Jason Riddle writes for the Foundation for Economic Education:
As part of the agreement in the 1991 Paris Peace Accords, the government of Cambodia relinquished the role of economic rehabilitation to the United Nations. The UN invested in health, education, and transportation infrastructure. Entrepreneurship and private sector development were promoted to prepare for Cambodia’s entry into the global marketplace as a free economy.
The government deficit was slashed, and inflation fell from 26 percent in 1994 to only 6 percent in 1995. The national currency stabilized, enabling long-term saving and capital investment.
Despite these economic gains, civil war and political instability persisted in Cambodia throughout much of the 1990s. Finally, in 1999, the remaining Khmer Rouge forces surrendered, and Cambodia enjoyed the first full year of relative peace in three decades.
Three necessary factors for entrepreneurship to flourish were finally in place: private property, stable currency, and peace. (emphasis applied)
A high-level of dollarisation, attributable to the presence of United Nations personnel and peacekeepers in the early 1990s, has largely been the reason for a relatively stable Khmer riel. The recognition of foreign currencies as valid legal tender under statute ensured the existence of competing currencies, esp. the US dollar, in the market, enforcing discipline on the central bank thereby preventing manipulation of interest rates, inordinate expansion of money supply and ensuring that inflation remains relatively low since then.
Here’s what the IMF has to say on the effect of dollarisation in Cambodia during the 1997 Asian financial crisis, a period of heavy turbulence in the history of Southeast Asia.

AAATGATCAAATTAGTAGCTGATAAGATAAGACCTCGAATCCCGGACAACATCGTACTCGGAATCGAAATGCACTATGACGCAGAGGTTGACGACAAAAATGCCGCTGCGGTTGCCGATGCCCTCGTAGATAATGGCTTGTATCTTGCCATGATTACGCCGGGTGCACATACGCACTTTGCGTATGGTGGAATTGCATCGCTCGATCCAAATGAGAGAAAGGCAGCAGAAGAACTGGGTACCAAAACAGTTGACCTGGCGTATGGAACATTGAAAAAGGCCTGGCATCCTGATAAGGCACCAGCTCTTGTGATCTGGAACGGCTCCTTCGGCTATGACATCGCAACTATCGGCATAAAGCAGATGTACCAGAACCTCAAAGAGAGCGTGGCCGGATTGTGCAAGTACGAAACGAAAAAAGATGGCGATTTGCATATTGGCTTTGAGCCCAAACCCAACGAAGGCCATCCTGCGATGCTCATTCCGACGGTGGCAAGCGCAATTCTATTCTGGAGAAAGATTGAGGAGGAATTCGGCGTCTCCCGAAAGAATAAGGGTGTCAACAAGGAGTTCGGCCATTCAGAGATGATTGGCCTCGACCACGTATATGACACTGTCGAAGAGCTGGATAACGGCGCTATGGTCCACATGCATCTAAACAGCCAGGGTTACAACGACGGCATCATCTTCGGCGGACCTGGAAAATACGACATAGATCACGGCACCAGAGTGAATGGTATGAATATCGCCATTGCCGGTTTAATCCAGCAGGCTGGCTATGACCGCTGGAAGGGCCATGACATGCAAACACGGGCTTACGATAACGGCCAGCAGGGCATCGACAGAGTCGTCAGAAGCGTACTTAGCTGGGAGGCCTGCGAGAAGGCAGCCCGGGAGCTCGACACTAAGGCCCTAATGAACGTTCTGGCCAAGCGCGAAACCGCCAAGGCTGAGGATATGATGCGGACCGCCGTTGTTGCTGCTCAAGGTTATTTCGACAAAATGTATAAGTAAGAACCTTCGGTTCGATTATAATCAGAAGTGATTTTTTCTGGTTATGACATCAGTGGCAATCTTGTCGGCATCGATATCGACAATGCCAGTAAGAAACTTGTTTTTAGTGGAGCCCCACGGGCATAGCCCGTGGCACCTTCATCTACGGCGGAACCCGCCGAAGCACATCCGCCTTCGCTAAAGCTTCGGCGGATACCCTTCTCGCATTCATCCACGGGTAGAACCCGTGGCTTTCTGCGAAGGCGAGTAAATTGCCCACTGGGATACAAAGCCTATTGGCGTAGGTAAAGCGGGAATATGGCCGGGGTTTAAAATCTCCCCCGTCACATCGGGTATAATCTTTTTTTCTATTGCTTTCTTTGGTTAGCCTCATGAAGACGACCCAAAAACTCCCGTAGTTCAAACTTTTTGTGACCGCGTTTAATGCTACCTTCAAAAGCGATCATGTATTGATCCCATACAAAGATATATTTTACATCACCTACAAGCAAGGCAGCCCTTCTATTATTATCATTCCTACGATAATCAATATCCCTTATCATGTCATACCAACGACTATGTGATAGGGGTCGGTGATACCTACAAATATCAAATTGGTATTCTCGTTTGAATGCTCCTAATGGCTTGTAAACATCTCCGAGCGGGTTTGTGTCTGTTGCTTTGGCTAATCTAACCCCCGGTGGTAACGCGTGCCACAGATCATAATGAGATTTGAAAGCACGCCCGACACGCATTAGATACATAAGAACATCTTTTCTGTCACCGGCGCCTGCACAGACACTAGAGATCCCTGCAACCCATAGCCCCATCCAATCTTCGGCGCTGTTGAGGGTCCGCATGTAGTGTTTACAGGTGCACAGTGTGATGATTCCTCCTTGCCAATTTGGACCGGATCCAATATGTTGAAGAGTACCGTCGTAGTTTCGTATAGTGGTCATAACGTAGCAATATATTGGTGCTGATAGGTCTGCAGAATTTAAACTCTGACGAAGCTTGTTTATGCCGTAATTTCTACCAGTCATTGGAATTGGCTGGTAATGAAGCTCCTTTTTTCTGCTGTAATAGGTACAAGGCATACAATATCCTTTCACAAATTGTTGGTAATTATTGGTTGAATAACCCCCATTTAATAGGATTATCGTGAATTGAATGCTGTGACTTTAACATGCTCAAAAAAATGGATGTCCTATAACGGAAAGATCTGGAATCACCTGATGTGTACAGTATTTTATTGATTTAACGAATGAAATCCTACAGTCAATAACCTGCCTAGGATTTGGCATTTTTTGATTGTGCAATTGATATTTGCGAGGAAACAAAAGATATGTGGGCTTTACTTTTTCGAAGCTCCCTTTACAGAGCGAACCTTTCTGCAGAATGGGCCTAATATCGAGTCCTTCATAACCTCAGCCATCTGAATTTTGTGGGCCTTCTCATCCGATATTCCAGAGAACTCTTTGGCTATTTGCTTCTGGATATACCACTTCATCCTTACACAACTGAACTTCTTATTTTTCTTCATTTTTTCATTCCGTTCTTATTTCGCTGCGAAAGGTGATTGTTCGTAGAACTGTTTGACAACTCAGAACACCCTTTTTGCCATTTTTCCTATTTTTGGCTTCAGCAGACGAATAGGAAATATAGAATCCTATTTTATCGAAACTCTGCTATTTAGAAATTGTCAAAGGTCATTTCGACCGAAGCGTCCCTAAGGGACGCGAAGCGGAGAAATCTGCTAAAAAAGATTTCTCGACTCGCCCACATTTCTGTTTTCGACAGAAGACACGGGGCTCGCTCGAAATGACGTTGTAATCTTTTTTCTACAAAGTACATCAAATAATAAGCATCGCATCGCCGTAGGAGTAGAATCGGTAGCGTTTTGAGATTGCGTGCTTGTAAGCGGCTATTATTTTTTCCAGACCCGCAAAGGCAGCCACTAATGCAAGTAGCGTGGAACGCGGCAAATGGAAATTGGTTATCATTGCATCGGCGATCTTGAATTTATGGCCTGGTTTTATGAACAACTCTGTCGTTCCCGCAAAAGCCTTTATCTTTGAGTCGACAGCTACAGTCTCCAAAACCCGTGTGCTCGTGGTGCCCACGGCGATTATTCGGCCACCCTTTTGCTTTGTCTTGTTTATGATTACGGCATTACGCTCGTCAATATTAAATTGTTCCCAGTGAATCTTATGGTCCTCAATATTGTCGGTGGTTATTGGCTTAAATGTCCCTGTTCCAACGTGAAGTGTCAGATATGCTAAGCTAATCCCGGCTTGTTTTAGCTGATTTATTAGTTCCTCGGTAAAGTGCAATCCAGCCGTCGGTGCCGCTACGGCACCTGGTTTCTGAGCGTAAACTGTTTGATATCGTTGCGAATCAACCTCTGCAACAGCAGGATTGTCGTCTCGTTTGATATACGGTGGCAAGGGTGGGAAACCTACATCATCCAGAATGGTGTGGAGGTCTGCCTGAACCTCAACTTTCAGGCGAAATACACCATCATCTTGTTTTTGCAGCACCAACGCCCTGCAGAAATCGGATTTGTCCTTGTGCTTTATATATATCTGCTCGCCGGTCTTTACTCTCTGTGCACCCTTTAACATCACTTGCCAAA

"The impact of the regional financial crisis and domestic political unrest on Cambodia's external balance was also tempered by the strong increase in 1997 in the country's garment exports, for which the primary markets were located outside the region, mainly in Europe and the United States. This increase allowed Cambodia to boost its reserves to 2.5 months of imports and offset a 14 percent reduction in tourism receipts that was due to security concerns in the midst of political unrest. Perhaps most important has been the extensive dollarization of Cambodia's economy—as much as 70-90 percent of all transactions are carried out in dollars, and commercial bank assets and liabilities are denominated almost exclusively in foreign currencies. This has helped limit the exchange rate impact of the external shock and inflationary pressures."
The use of the United States dollar, not only by foreign investors and businesses, but also its spontaneous adoption by regular people who go about their daily lives frequently conducting transactions using this foreign currency, is a testimony to the success of the dollar as a foreign institution in the country.
Would Messrs Boettke, Coyne and Leeson see this as an example of a “foreign-introduced endogenous institution”? Why or why not? You may comment below.